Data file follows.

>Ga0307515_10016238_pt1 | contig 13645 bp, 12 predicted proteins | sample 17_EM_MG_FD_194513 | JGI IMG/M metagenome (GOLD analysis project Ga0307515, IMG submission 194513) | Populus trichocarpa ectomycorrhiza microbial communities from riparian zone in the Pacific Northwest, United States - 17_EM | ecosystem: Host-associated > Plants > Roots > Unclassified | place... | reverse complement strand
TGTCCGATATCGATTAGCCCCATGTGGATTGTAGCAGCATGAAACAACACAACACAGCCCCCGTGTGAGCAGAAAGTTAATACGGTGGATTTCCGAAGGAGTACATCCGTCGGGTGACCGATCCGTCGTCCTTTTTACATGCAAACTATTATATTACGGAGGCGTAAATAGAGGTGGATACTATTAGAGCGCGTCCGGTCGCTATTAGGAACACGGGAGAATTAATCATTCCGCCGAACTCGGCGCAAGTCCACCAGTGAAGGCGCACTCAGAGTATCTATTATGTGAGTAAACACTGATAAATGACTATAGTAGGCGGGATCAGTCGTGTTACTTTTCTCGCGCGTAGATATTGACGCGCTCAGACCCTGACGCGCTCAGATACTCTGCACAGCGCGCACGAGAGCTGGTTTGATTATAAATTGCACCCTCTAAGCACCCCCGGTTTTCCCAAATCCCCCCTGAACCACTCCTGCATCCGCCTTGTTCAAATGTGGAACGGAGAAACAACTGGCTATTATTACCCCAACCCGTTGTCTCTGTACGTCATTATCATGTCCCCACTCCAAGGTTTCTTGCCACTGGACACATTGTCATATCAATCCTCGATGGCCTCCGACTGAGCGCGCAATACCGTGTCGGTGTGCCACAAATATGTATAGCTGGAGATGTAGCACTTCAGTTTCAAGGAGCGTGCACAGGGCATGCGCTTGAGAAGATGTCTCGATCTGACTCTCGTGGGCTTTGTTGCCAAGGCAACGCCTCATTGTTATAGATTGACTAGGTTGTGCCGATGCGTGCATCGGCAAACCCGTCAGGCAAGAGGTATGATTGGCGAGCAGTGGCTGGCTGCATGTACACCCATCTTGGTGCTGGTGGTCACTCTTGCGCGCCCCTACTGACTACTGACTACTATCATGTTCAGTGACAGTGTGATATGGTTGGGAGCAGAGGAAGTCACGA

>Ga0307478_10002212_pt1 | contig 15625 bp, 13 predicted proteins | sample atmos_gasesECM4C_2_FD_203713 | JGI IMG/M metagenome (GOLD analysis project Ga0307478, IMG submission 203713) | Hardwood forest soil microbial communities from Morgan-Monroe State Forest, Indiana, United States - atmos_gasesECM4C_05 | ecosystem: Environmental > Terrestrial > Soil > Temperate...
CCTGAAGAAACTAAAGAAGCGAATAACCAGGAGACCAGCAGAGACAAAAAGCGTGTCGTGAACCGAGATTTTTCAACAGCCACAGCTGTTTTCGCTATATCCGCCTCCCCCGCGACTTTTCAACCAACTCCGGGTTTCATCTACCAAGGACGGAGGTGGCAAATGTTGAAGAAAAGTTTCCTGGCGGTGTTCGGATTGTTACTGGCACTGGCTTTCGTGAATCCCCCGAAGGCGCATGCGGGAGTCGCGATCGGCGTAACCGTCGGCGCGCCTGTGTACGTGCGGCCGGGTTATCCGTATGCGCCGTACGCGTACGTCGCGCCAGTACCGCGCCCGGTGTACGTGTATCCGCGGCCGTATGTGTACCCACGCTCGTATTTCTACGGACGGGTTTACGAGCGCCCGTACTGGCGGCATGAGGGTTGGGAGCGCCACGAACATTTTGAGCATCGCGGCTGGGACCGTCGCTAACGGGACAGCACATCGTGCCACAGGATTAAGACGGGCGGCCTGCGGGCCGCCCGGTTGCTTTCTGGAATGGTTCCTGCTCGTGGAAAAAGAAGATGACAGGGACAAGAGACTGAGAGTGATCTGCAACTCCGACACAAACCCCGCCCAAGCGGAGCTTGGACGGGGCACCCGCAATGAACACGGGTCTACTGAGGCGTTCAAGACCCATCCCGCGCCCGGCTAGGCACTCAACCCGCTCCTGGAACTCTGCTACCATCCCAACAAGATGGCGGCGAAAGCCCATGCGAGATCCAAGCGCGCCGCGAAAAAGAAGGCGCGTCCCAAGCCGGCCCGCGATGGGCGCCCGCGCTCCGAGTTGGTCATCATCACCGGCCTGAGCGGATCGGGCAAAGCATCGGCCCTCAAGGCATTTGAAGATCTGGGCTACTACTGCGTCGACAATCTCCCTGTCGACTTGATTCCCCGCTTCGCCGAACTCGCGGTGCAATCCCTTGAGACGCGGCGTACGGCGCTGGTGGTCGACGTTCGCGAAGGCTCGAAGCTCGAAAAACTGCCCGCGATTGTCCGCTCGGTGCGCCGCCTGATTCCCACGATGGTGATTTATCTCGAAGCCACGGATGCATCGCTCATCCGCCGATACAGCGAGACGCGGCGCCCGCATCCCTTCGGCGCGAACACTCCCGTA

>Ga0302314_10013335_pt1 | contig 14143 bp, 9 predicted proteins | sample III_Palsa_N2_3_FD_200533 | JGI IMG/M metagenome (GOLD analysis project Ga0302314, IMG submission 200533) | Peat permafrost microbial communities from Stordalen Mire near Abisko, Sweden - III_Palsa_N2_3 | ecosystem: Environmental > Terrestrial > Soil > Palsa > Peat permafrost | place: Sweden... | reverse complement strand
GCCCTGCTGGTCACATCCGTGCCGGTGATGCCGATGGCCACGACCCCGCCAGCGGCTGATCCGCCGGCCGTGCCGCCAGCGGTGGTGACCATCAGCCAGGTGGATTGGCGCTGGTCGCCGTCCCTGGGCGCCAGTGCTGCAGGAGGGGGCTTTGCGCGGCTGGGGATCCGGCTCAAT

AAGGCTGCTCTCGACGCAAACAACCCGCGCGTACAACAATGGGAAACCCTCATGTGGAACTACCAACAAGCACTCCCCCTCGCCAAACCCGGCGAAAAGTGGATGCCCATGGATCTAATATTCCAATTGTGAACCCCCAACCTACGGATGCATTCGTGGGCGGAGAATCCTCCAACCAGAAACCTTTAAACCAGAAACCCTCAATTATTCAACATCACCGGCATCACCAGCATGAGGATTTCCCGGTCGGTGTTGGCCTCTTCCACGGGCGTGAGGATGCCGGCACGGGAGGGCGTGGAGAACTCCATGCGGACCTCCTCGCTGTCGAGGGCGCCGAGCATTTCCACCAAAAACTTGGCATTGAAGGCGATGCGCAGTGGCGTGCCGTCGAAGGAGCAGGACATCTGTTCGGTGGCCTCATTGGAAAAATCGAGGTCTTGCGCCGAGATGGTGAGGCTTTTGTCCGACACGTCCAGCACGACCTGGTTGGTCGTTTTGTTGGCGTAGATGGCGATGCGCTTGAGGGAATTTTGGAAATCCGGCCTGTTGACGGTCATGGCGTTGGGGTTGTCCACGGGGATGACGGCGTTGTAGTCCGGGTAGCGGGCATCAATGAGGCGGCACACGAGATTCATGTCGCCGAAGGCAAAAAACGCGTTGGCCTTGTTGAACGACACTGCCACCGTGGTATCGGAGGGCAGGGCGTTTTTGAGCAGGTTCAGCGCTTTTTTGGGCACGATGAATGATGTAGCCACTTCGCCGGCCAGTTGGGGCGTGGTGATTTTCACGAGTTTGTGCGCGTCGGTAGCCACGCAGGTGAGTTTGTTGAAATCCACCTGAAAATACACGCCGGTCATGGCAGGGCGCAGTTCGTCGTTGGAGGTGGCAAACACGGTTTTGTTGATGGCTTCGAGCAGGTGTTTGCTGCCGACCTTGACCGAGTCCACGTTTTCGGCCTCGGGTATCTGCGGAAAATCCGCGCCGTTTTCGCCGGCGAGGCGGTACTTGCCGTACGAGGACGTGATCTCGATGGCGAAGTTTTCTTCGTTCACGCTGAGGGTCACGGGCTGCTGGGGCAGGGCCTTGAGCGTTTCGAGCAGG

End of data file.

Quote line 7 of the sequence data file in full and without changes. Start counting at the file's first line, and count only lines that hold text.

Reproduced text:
AAGGCTGCTCTCGACGCAAACAACCCGCGCGTACAACAATGGGAAACCCTCATGTGGAACTACCAACAAGCACTCCCCCTCGCCAAACCCGGCGAAAAGTGGATGCCCATGGATCTAATATTCCAATTGTGAACCCCCAACCTACGGATGCATTCGTGGGCGGAGAATCCTCCAACCAGAAACCTTTAAACCAGAAACCCTCAATTATTCAACATCACCGGCATCACCAGCATGAGGATTTCCCGGTCGGTGTTGGCCTCTTCCACGGGCGTGAGGATGCCGGCACGGGAGGGCGTGGAGAACTCCATGCGGACCTCCTCGCTGTCGAGGGCGCCGAGCATTTCCACCAAAAACTTGGCATTGAAGGCGATGCGCAGTGGCGTGCCGTCGAAGGAGCAGGACATCTGTTCGGTGGCCTCATTGGAAAAATCGAGGTCTTGCGCCGAGATGGTGAGGCTTTTGTCCGACACGTCCAGCACGACCTGGTTGGTCGTTTTGTTGGCGTAGATGGCGATGCGCTTGAGGGAATTTTGGAAATCCGGCCTGTTGACGGTCATGGCGTTGGGGTTGTCCACGGGGATGACGGCGTTGTAGTCCGGGTAGCGGGCATCAATGAGGCGGCACACGAGATTCATGTCGCCGAAGGCAAAAAACGCGTTGGCCTTGTTGAACGACACTGCCACCGTGGTATCGGAGGGCAGGGCGTTTTTGAGCAGGTTCAGCGCTTTTTTGGGCACGATGAATGATGTAGCCACTTCGCCGGCCAGTTGGGGCGTGGTGATTTTCACGAGTTTGTGCGCGTCGGTAGCCACGCAGGTGAGTTTGTTGAAATCCACCTGAAAATACACGCCGGTCATGGCAGGGCGCAGTTCGTCGTTGGAGGTGGCAAACACGGTTTTGTTGATGGCTTCGAGCAGGTGTTTGCTGCCGACCTTGACCGAGTCCACGTTTTCGGCCTCGGGTATCTGCGGAAAATCCGCGCCGTTTTCGCCGGCGAGGCGGTACTTGCCGTACGAGGACGTGATCTCGATGGCGAAGTTTTCTTCGTTCACGCTGAGGGTCACGGGCTGCTGGGGCAGGGCCTTGAGCGTTTCGAGCAGG